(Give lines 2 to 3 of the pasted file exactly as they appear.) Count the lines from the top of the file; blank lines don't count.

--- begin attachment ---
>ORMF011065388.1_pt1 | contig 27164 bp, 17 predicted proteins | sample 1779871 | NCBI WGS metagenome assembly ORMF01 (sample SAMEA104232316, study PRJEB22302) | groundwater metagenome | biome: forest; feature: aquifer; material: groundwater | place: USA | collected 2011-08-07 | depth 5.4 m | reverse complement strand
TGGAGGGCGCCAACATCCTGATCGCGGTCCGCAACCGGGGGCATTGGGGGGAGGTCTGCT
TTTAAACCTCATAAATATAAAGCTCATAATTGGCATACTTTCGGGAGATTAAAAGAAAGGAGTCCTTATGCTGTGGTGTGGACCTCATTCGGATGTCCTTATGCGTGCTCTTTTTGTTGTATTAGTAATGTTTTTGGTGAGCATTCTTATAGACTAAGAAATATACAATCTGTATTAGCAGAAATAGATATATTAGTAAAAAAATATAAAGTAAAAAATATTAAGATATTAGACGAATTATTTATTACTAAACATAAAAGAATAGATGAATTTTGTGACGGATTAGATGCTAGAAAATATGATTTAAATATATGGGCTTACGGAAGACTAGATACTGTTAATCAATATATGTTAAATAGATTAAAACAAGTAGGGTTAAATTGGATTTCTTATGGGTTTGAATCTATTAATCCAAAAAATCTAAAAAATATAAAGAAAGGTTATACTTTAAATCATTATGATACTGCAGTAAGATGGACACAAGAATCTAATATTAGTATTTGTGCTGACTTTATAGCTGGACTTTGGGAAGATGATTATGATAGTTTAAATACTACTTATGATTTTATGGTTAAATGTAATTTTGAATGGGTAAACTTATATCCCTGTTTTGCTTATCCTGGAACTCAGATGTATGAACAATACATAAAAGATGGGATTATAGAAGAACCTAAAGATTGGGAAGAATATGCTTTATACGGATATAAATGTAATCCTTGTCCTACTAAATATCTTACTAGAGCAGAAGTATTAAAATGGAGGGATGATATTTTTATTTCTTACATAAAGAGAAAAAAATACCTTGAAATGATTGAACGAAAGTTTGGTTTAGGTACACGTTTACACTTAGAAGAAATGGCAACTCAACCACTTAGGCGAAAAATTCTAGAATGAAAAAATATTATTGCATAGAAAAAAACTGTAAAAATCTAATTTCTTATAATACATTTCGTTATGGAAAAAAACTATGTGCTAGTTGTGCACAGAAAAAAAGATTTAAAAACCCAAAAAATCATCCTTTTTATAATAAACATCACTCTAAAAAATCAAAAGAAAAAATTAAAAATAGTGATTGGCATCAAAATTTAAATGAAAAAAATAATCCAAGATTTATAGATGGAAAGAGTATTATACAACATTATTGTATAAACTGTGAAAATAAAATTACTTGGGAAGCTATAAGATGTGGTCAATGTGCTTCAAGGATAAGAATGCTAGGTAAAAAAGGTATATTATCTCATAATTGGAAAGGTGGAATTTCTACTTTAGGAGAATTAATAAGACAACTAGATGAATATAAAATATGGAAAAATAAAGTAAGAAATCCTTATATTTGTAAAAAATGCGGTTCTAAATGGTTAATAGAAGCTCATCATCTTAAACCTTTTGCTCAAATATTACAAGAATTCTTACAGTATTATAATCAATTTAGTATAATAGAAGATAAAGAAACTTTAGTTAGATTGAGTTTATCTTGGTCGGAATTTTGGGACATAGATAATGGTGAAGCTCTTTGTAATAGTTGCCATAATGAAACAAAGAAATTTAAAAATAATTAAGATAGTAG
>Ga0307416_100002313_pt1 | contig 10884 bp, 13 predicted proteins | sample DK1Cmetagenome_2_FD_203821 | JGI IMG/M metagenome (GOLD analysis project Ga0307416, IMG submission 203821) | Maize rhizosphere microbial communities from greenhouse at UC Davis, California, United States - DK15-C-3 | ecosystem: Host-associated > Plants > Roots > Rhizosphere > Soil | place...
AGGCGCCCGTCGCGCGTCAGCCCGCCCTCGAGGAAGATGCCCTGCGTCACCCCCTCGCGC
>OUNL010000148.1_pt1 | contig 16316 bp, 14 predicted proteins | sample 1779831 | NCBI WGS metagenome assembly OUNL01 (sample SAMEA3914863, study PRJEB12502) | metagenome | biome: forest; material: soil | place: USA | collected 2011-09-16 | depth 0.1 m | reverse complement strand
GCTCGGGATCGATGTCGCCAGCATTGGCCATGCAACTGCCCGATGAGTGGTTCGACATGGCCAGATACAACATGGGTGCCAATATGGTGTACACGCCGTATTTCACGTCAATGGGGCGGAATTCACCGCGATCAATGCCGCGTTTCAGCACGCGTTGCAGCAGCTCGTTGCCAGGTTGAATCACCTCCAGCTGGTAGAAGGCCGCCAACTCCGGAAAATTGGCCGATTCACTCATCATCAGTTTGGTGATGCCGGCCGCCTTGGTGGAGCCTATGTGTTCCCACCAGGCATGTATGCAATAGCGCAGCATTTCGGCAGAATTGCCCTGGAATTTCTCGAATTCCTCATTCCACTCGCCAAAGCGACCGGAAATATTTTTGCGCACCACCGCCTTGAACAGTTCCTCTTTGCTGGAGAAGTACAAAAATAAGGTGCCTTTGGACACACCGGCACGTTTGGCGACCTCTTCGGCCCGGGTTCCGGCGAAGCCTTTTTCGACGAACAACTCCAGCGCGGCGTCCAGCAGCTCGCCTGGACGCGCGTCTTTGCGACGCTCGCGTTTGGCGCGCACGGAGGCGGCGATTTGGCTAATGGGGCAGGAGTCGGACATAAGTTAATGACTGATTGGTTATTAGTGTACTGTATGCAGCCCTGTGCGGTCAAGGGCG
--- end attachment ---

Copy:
TGGAGGGCGCCAACATCCTGATCGCGGTCCGCAACCGGGGGCATTGGGGGGAGGTCTGCT
TTTAAACCTCATAAATATAAAGCTCATAATTGGCATACTTTCGGGAGATTAAAAGAAAGGAGTCCTTATGCTGTGGTGTGGACCTCATTCGGATGTCCTTATGCGTGCTCTTTTTGTTGTATTAGTAATGTTTTTGGTGAGCATTCTTATAGACTAAGAAATATACAATCTGTATTAGCAGAAATAGATATATTAGTAAAAAAATATAAAGTAAAAAATATTAAGATATTAGACGAATTATTTATTACTAAACATAAAAGAATAGATGAATTTTGTGACGGATTAGATGCTAGAAAATATGATTTAAATATATGGGCTTACGGAAGACTAGATACTGTTAATCAATATATGTTAAATAGATTAAAACAAGTAGGGTTAAATTGGATTTCTTATGGGTTTGAATCTATTAATCCAAAAAATCTAAAAAATATAAAGAAAGGTTATACTTTAAATCATTATGATACTGCAGTAAGATGGACACAAGAATCTAATATTAGTATTTGTGCTGACTTTATAGCTGGACTTTGGGAAGATGATTATGATAGTTTAAATACTACTTATGATTTTATGGTTAAATGTAATTTTGAATGGGTAAACTTATATCCCTGTTTTGCTTATCCTGGAACTCAGATGTATGAACAATACATAAAAGATGGGATTATAGAAGAACCTAAAGATTGGGAAGAATATGCTTTATACGGATATAAATGTAATCCTTGTCCTACTAAATATCTTACTAGAGCAGAAGTATTAAAATGGAGGGATGATATTTTTATTTCTTACATAAAGAGAAAAAAATACCTTGAAATGATTGAACGAAAGTTTGGTTTAGGTACACGTTTACACTTAGAAGAAATGGCAACTCAACCACTTAGGCGAAAAATTCTAGAATGAAAAAATATTATTGCATAGAAAAAAACTGTAAAAATCTAATTTCTTATAATACATTTCGTTATGGAAAAAAACTATGTGCTAGTTGTGCACAGAAAAAAAGATTTAAAAACCCAAAAAATCATCCTTTTTATAATAAACATCACTCTAAAAAATCAAAAGAAAAAATTAAAAATAGTGATTGGCATCAAAATTTAAATGAAAAAAATAATCCAAGATTTATAGATGGAAAGAGTATTATACAACATTATTGTATAAACTGTGAAAATAAAATTACTTGGGAAGCTATAAGATGTGGTCAATGTGCTTCAAGGATAAGAATGCTAGGTAAAAAAGGTATATTATCTCATAATTGGAAAGGTGGAATTTCTACTTTAGGAGAATTAATAAGACAACTAGATGAATATAAAATATGGAAAAATAAAGTAAGAAATCCTTATATTTGTAAAAAATGCGGTTCTAAATGGTTAATAGAAGCTCATCATCTTAAACCTTTTGCTCAAATATTACAAGAATTCTTACAGTATTATAATCAATTTAGTATAATAGAAGATAAAGAAACTTTAGTTAGATTGAGTTTATCTTGGTCGGAATTTTGGGACATAGATAATGGTGAAGCTCTTTGTAATAGTTGCCATAATGAAACAAAGAAATTTAAAAATAATTAAGATAGTAG